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Nature Biomedical Engineering

Skin graft: a new molecular target for activating stem cells

A CEA-Jacob team has just published a paper in which it demonstrates the central role of the transcription factor KLF4 in regulating the proliferation of epidermal stem cells and their ability to regenerate this tissue. This study opens perspectives for regenerative skin medicine.

Published on 23 October 2019

Human skin completely renews itself every month thanks to the presence of stem cells in the deepest layer, which generate all the upper layers of this tissue. The deciphering of genes that regulate stemness remains an enigma that is only partially resolved, in particular for human skin.

The discoveries of a French research team from the CEA, Inserm and the University of Paris-Saclay, produced in collaboration with I-Stem, the AFM-Téléthon laboratory, and the University of Évry, opens perspectives for regenerative cutaneous medicine, in particular for the bio-engineering of skin grafts for tissue reconstruction. Massive ex vivo expansion of epidermal cells (called keratinocytes) is needed for the production of grafts. It is performed using a skin sample from the patient that contains adult keratinocytes and a minority population of keratinocyte stem cells. This expansion phase involves a risk: it may be accompanied by a quantitative loss or degradation of stem cells, leading to a loss of regenerative potential.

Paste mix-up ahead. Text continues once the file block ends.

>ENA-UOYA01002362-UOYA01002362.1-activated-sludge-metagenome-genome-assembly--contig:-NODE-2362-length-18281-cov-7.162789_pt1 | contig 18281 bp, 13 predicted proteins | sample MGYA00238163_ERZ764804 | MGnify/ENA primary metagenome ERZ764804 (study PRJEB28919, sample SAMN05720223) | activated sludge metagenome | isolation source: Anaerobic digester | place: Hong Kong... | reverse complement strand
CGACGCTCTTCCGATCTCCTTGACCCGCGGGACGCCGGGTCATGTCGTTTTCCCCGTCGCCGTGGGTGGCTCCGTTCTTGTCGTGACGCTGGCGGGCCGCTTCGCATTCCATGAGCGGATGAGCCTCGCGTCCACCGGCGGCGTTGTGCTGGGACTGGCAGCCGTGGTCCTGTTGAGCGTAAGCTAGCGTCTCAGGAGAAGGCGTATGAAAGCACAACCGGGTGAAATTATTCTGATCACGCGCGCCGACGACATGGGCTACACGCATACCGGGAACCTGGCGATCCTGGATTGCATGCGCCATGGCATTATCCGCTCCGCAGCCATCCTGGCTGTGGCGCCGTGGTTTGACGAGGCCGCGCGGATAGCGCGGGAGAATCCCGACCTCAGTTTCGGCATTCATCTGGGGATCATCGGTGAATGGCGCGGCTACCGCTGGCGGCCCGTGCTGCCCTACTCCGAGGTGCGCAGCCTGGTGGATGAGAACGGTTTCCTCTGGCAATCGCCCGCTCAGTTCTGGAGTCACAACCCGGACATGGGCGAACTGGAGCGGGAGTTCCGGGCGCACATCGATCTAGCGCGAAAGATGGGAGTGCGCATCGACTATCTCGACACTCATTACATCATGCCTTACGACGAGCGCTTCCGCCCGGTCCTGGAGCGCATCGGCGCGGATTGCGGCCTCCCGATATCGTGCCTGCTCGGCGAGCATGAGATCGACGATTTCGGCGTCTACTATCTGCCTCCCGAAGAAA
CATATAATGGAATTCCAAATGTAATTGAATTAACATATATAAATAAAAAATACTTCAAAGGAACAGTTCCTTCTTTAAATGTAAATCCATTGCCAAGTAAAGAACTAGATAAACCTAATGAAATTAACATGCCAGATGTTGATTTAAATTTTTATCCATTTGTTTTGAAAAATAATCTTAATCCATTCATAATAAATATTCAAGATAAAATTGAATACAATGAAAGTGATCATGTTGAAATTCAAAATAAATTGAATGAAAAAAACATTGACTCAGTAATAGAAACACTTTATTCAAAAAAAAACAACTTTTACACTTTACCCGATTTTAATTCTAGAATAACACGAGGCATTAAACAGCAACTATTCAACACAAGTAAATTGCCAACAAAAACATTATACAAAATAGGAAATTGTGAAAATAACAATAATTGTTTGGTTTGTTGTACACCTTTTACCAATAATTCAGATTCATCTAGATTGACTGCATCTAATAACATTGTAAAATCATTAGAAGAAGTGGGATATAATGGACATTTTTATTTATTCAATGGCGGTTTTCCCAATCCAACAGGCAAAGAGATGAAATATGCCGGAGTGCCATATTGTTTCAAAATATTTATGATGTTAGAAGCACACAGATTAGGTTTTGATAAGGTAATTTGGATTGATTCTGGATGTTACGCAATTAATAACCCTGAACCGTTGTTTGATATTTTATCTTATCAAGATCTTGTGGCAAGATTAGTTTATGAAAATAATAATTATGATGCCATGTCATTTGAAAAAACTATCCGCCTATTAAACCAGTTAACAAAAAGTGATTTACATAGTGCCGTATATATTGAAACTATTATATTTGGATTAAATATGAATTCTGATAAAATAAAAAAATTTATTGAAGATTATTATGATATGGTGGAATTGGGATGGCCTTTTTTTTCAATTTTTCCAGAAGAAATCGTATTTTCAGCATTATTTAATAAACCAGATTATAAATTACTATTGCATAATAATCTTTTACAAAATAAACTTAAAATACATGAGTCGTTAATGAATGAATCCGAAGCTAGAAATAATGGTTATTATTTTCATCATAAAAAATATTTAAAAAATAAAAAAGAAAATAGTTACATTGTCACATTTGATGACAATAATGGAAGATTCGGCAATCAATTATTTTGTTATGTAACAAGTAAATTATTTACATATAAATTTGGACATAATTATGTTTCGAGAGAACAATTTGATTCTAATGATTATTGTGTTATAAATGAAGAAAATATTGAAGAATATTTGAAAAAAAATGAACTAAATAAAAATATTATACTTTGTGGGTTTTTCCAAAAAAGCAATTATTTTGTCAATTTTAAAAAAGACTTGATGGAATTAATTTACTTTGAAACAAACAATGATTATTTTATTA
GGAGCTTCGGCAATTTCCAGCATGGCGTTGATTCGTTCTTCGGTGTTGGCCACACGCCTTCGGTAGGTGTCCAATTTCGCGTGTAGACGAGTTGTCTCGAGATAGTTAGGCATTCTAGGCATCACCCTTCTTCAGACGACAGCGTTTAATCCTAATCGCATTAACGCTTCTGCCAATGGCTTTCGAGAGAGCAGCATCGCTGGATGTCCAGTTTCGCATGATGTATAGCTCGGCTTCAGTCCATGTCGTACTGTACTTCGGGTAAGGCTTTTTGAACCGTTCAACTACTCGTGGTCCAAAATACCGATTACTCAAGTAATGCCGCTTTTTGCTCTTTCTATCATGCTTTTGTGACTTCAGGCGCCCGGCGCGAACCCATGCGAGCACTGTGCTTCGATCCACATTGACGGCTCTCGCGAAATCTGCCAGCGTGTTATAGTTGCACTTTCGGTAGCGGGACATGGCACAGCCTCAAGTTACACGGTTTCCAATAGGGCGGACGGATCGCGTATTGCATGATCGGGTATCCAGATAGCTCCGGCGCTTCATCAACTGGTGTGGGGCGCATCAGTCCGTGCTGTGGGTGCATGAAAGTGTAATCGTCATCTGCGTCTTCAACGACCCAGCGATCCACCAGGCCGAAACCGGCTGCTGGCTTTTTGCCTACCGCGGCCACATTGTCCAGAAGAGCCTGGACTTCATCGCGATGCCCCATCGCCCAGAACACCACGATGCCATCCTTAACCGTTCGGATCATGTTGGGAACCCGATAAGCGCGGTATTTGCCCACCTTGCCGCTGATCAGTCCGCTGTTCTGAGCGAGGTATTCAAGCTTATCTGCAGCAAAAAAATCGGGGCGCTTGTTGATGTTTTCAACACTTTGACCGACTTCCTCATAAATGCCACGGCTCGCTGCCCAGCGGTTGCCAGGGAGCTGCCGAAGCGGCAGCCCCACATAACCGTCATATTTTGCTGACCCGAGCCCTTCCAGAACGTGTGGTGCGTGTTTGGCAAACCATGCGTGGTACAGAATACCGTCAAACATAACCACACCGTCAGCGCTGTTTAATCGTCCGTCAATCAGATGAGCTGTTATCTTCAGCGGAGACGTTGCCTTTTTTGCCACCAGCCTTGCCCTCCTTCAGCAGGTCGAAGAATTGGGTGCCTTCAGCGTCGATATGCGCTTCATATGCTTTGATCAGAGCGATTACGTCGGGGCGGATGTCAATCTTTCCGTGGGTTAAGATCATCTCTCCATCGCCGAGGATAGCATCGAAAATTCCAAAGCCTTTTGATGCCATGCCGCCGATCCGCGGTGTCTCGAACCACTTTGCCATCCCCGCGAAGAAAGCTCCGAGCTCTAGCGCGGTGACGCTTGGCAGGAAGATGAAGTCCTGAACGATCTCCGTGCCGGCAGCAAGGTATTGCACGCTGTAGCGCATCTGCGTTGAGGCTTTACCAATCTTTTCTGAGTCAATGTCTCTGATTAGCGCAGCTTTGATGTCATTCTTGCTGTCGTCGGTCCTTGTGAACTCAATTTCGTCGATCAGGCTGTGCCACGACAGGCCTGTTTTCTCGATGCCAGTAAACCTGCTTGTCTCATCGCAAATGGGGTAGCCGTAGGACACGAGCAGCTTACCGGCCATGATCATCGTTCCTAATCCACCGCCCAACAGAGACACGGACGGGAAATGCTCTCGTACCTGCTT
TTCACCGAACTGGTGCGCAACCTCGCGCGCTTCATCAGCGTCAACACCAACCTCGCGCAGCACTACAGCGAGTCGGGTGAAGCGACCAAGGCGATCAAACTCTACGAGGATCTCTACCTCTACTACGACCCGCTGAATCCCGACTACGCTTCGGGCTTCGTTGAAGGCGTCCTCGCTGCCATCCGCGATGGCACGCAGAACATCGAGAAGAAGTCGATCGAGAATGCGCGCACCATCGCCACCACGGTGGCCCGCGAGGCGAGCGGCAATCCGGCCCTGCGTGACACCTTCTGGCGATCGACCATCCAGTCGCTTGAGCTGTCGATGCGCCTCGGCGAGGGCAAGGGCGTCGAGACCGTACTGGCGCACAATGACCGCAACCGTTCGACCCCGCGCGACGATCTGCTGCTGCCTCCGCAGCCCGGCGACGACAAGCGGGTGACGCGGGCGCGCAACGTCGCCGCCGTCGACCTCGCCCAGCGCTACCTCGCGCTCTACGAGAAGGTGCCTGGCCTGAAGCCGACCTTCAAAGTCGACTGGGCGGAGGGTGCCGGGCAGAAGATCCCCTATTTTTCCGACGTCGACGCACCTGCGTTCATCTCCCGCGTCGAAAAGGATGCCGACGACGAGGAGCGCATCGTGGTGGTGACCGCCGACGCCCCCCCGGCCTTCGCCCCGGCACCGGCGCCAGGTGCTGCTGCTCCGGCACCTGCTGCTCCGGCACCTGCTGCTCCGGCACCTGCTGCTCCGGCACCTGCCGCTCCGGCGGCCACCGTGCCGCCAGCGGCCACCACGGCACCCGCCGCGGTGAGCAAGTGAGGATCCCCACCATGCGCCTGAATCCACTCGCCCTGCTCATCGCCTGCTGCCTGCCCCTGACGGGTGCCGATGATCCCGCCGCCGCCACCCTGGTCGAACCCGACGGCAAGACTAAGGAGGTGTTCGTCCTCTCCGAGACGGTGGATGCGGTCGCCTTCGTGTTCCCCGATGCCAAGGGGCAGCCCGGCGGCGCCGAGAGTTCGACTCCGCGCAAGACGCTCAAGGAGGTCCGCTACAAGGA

The results of the paper published in Nature Biomedical Engineering show that reducing the expression of the KLF4 gene during graft preparation promotes rapid expansion of functional stem cells[1], without damaging their genomic stability. Keratinocytes expanded under these conditions have an increased long-term regenerative potential in in vitro epidermal reconstruction models and in vivo grafts[2]. KLF4 is therefore a new molecular target for preserving the functionality of stem cells and making progress in the bio-engineering of skin grafts. These results constitute a proof of concept, which requires additional developments to envisage clinical applications, including the treatment of severe burns and chronic ulcers, and breast reconstruction.

This work has been extended to other types of cells of interest for cutaneous cell therapy. In the future, keratinocytes produced from pluripotent stem cells could be an alternative to adult stem cells in certain reconstructed tissue bio-engineering applications. One of the difficulties encountered in this area is that fact that the keratinocytes obtained do not have all the functions of adult stem cells. In particular, they are deficient in terms of their proliferation potential. The study has shown that manipulation of KLF4 expression is also suitable for these cells, as reducing its expression in keratinocytes derived from embryonic stem cells (ESC) improves their proliferation capacity and their ability to reconstruct skin.

​François Jacob Institute of Biology (CEA/Université de Paris/Université Paris-Sud-Paris-Saclay)
​AFM-Téléthon laboratory
University of Évry

[1]A single functional stem cell is able to regenerate the skin throughout a person's life. This is due to its very long-term proliferation capacity, its immature nature and its capacity for three-dimensional organisation.

[2] Reconstructed human skin xenograft on an animal model

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